Valvegear
Well said Valvegear.
  Aaron Minister for Railways

Location: University of Adelaide SA
David, it’s been explained to you ad nauseam about when and why suppression orders are granted.

I cannot think of a single suppression order implemented to strictly to protect the accused.

In almost all cases suppression orders are made against things far more mundane than the accused name, and always to protect either the investigative process, evidence, witnesses and legal process.

After those reasons, the next most likely would be protection of process surrounding codefendants.

In the extremely rare case that names are suppressed post conviction it is almost always to prevent the identification of a victim, or in rarer cases, to protect the convict’s family.

What cases can refer to where the defendant post conviction has not been named?
  justapassenger Chief Commissioner

And right on cue, a murder trial in Victoria has been aborted because VTV (Victorian station operated by WIN Television) aired a story which compromised the trial.

I would be entirely happy with the station manager and the reporter who filed the story being arrested and held in custody on contempt of court charges to be heard some time after the completion of the re-trial.
  billybaxter Deputy Commissioner

Location: Bosnia Park, Fairfield
And don't forget, having the death penalty for crimes other than murder can actually encourage people to murder. A rapist, or child molester, having committed his nefarious deed, is immediately faced with the possibility of being caught. If the punishment for the crime committed is the same as for murder, then murdering the victim greatly decreases the chances of being caught, by eliminating the main witness, without risking a more severe punishment.
  lsrailfan Chief Commissioner

Location: Somewhere you're not
I just heard that tomorrow will be the day when we find out whether George Pell's appeal will be successful, apparently 2 of the three Federal Court Judges must rule in his favour for it to be so.
  don_dunstan Minister for Railways

Location: Adelaide proud
It would get rid of a lot of prisoners that now reside in what can only be called a motel, because I have stayed in motels worse than most prisons these days.
DJPeters
Didn't see this when you wrote it a few months ago -

Prisons are really bloody awful places, I've worked in prisons previously and I wouldn't wish being in prison on anyone. It's not so much the conditions that you reside in but (as Billy Baxter said) the people you're in there with are either incredibly mentally unwell or nefarious - but more often than not a combination of the two.

As part of my job I went to the very modern Metropolitan Remand Centre in Ravenhall (VIC) quite a few times and despite the fact that it was really new, clean and well set out it seemed to me to be simply a dumping ground for men who were just too psychotic to be out there in society or incapable of having a life outside of petty crime because they are homeless, low I.Q., hopelessly addicted to drugs/alcohol, compulsive gamblers, whatever.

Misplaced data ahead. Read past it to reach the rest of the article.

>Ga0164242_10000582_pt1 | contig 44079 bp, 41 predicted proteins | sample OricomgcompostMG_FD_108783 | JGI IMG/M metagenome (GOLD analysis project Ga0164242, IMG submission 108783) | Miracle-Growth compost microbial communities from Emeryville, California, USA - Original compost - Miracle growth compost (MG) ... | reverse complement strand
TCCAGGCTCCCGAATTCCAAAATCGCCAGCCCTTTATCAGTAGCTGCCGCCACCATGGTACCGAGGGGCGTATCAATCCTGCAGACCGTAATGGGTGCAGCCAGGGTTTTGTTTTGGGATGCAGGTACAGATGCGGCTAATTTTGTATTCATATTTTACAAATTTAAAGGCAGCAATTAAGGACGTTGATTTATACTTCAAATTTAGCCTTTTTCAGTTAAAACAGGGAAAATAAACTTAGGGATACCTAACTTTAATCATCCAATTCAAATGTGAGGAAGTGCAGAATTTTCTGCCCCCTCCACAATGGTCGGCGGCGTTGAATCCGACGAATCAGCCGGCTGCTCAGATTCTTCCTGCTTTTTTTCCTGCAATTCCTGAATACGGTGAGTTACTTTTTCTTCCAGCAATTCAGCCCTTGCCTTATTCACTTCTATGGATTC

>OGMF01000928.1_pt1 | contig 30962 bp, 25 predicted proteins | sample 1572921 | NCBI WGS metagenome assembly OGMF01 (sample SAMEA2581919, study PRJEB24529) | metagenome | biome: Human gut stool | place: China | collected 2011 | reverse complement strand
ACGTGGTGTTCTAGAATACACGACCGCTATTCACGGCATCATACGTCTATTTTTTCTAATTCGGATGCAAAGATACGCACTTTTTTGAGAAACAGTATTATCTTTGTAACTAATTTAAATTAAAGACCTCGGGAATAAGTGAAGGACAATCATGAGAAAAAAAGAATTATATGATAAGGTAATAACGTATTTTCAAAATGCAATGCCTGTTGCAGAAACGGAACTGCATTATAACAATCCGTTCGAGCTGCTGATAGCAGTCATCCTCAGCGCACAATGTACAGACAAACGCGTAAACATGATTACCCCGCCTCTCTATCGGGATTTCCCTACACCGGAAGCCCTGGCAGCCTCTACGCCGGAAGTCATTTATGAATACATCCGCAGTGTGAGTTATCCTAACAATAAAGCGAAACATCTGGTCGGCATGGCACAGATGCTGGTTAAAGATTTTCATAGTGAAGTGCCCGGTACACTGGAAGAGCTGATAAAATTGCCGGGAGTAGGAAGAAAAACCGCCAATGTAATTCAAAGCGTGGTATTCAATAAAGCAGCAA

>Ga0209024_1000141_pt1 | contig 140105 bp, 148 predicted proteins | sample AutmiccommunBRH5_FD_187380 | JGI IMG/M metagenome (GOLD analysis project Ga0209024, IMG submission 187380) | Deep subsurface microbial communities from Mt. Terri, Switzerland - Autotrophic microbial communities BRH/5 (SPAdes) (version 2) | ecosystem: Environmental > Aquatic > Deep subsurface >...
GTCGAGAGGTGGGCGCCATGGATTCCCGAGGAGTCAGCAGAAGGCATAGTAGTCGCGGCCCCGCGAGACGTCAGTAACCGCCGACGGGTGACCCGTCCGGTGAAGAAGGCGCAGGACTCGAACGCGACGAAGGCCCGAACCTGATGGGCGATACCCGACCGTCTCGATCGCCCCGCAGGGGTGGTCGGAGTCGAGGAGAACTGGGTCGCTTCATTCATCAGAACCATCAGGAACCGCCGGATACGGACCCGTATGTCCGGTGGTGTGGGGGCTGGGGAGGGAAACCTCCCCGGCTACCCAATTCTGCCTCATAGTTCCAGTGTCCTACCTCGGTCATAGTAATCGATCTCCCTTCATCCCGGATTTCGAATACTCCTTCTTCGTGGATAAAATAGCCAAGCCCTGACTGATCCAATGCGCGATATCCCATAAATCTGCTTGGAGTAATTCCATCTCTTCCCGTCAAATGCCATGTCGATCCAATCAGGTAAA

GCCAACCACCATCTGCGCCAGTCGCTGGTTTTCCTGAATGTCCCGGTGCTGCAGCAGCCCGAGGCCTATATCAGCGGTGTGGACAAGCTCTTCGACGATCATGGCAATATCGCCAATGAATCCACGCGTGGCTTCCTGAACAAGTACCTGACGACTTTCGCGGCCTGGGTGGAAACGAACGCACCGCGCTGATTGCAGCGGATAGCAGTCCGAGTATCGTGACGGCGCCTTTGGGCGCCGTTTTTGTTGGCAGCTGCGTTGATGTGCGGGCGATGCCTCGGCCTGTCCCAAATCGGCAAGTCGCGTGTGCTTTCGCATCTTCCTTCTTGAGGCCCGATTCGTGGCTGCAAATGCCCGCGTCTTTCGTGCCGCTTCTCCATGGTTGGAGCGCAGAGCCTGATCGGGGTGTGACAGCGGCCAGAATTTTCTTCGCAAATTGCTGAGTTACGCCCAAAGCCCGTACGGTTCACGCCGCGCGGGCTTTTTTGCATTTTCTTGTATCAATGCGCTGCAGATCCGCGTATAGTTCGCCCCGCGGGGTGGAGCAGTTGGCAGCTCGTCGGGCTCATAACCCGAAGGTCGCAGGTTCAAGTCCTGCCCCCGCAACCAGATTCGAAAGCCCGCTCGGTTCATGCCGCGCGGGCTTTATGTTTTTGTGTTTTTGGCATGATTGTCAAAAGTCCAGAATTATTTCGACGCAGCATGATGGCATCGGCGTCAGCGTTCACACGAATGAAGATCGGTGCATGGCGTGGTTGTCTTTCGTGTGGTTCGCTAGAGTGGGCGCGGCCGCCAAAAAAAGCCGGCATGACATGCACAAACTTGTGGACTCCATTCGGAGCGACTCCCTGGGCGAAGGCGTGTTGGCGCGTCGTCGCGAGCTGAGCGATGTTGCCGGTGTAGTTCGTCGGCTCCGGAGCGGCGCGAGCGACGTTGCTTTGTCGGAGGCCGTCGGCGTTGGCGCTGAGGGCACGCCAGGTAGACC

I didn't do that job for very long, it was just too full on - I really don't know how the screws (yeah they still call them that!) cope with going into those places every day, I wouldn't touch that job with a barge-pole.
  don_dunstan Minister for Railways

Location: Adelaide proud
I just heard that tomorrow will be the day when we find out whether George Pell's appeal will be successful, apparently 2 of the three Federal Court Judges must rule in his favour for it to be so.
lsrailfan
Nine News says that it will be televising the decision at 9:30am (or thereabouts) tomorrow morning.
  Valvegear Dr Beeching

Location: Norda Fittazroy
Prisons are really bloody awful places, I've worked in prisons previously and I wouldn't wish being in prison on anyone. It's not so much the conditions that you reside in but (as Billy Baxter said) the people you're in there with are either incredibly mentally unwell or nefarious - but more often than not a combination of the two.

As part of my job I went to the very modern Metropolitan Remand Centre in Ravenhall (VIC) quite a few times and despite the fact that it was really new, clean and well set out it seemed to me to be simply a dumping ground for men who were just too psychotic to be out there in society or incapable of having a life outside of petty crime because they are homeless, low I.Q., hopelessly addicted to drugs/alcohol, compulsive gamblers, whatever.

I didn't do that job for very long, it was just too full on - I really don't know how the screws (yeah they still call them that!) cope with going into those places every day, I wouldn't touch that job with a barge-pole.
don_dunstan
One hundred percent agreement - they are indeed bloody awful. I had to go on business into Port Phillip prison and, yes, it is modern, clean, well laid out and complete with a number of amenities. The whole object of the exercise is to keep the inmates busy all the time; if they're idle there are fights, moronic escape bids and heaven knows what.